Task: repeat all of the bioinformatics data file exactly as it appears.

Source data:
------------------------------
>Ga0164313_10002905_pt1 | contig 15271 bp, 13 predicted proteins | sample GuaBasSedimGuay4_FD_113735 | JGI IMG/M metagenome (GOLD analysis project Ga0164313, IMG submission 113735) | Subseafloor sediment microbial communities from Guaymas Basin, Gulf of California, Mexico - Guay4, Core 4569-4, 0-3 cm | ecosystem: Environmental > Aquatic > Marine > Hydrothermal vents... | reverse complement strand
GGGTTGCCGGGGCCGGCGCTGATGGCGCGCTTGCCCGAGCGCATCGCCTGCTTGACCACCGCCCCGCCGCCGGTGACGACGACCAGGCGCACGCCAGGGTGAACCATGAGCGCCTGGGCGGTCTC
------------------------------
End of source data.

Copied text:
>Ga0164313_10002905_pt1 | contig 15271 bp, 13 predicted proteins | sample GuaBasSedimGuay4_FD_113735 | JGI IMG/M metagenome (GOLD analysis project Ga0164313, IMG submission 113735) | Subseafloor sediment microbial communities from Guaymas Basin, Gulf of California, Mexico - Guay4, Core 4569-4, 0-3 cm | ecosystem: Environmental > Aquatic > Marine > Hydrothermal vents... | reverse complement strand
GGGTTGCCGGGGCCGGCGCTGATGGCGCGCTTGCCCGAGCGCATCGCCTGCTTGACCACCGCCCCGCCGCCGGTGACGACGACCAGGCGCACGCCAGGGTGAACCATGAGCGCCTGGGCGGTCTC